At 55 I can’t say I’m getting old, but there are times when I feel like I’m falling apart.
Take the past three weeks, for example.
On Feb. 21, I underwent Mohs micrographic surgery for Basal Cell Carcinoma on my right temple, a procedure that had me miss two days of work and kept me indoors for the weekend.
A week ago today, I had a cataract removed from my right eye, a procedure that again had me miss two days of work and has me putting in 17 or 18 eye drops a day.
Those followed up a more serious operation in early October to reattach a torn retina in my right eye that had me out of commission for more than a month.
All three were outpatient procedures and were done with local anesthesia. I can’t tell you how long each operation lasted, just how much of my relaxation exercise – listing World Series outcomes – I was able to get through.
For the retina surgery, I made it through the whole thing, 1903 to 2011, recalling that there were no World Series in 1904 or 1994, but for some reason kept coming up a blank for 1911. I guessed Philadelphia A’s over the New York Giants, because they were the two best teams in baseball at the time, which turned out correct.
The only problem with counting down – or up – the World Series is that I often use the process to help me fall asleep instead of counting sheep.
What’s more relaxing that remembering that the Giants topped the Yankees in 1921 and 1922, only to have the Bronx Bombers turn the tables in 1923?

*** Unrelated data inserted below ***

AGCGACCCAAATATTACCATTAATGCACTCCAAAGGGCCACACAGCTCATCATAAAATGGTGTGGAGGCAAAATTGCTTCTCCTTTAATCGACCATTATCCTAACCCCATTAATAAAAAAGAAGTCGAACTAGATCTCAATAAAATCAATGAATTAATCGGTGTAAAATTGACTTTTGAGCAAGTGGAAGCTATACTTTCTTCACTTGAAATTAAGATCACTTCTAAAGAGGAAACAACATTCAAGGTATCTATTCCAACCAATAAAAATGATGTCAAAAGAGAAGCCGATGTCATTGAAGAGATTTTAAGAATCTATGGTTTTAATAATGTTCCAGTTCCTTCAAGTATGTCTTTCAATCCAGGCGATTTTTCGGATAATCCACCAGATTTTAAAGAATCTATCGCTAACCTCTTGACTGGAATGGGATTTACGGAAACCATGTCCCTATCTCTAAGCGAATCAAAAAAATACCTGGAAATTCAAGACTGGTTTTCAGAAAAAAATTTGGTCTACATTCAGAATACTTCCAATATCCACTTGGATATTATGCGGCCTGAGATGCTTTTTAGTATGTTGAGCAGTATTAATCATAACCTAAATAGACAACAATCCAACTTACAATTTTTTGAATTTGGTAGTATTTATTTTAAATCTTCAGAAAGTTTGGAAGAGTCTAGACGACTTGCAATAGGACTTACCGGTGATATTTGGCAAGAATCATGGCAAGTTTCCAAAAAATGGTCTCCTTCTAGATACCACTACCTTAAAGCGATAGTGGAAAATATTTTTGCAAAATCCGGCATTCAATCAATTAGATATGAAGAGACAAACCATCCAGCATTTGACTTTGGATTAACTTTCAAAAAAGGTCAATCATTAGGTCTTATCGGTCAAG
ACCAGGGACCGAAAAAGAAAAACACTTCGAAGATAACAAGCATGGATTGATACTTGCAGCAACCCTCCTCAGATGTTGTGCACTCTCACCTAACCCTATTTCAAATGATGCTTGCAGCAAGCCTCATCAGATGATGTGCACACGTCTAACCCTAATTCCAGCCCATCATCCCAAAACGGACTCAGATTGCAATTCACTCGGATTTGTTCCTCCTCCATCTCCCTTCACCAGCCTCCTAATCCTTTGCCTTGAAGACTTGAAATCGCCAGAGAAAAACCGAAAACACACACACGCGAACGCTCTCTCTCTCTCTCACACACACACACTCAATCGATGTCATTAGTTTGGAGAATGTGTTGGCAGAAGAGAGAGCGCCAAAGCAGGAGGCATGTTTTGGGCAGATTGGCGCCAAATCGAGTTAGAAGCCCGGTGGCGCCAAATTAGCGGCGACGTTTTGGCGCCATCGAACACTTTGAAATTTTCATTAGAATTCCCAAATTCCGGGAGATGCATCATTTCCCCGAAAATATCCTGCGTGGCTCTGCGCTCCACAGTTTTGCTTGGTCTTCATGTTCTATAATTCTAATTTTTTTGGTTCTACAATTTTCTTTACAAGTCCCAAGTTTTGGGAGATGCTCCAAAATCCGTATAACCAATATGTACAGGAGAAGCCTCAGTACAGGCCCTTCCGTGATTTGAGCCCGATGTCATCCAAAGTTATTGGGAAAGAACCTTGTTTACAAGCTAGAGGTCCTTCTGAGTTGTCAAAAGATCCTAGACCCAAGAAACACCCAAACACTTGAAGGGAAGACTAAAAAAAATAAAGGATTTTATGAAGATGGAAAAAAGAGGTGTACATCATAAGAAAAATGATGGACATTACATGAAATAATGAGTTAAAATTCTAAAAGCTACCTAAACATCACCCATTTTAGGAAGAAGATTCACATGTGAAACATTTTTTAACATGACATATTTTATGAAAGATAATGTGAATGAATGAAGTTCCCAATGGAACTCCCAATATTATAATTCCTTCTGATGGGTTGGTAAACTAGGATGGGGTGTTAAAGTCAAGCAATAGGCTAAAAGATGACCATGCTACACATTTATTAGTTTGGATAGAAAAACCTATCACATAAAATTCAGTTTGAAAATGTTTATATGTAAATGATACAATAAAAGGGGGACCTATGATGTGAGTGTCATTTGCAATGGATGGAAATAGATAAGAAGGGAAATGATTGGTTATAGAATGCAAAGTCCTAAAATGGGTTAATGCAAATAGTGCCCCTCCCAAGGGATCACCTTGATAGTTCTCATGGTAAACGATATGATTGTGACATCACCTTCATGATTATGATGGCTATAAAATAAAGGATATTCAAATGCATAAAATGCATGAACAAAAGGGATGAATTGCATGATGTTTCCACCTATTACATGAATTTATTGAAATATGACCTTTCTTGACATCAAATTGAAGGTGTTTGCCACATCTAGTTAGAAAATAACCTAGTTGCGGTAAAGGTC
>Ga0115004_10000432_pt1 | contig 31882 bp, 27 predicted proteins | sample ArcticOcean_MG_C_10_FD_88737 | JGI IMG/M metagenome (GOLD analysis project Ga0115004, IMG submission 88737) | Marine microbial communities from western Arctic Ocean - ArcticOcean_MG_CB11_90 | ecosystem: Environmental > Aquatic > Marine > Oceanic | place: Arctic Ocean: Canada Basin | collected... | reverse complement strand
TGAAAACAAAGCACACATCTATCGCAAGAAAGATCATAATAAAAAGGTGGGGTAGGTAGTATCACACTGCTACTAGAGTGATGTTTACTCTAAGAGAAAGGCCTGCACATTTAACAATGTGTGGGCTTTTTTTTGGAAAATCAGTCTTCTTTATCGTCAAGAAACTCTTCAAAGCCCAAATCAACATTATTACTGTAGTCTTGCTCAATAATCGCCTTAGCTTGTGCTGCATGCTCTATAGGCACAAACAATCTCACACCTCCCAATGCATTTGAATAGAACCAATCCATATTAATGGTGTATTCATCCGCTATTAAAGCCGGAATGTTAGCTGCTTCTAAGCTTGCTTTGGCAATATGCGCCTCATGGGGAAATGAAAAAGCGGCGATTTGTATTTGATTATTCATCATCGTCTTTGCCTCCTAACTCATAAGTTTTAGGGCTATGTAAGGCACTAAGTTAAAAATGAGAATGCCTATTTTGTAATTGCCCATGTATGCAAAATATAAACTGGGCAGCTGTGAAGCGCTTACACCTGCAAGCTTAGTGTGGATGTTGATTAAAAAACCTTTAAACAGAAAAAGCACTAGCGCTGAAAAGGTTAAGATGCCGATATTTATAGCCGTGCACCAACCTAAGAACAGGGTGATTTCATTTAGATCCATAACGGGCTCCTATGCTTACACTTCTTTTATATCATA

I must have fallen asleep during the procedure because I remember my doctor shouting, “What was that!”
It was probably 1944, the only year the St. Louis Browns made the Series, when, alas, they fell to the crosstown rival Cardinals in six games.
The Mohs surgery lasted somewhere into the 1930s as the last two series I recalled were the Yankees over the Giants, which happened in 1936 and 1937.
The cataract procedure was the shortest of them all, lasting only until 1918, a memorable series that was moved up a month because of World War I and was the last won by the Boston Red Sox until 2004.
Stopping there made it unnecessary to recall 1919, the series thrown by the Chicago White Sox to the Cincinnati Reds. If he’d stopped there I probably would’ve asked my doctor to take a little longer so I could get to 1920 (Indians over the Dodgers with Bill Wambsganss turning an unassisted triple play for the victors, but you knew that).
I’m glad I didn’t miss much work with the last two procedures, though they did interfere with our production of the weekly college notebook columns, which will resume later this week.
My thanks to the doctors and medical teams at Kaiser Permanente in Vallejo and Vacaville for putting me back together and getting me back in the game.
Reach Paul Farmer at 425-4646, ext. 264, or email@example.com. Follow him on Twitter at www.twitter.com/pfarmerdr.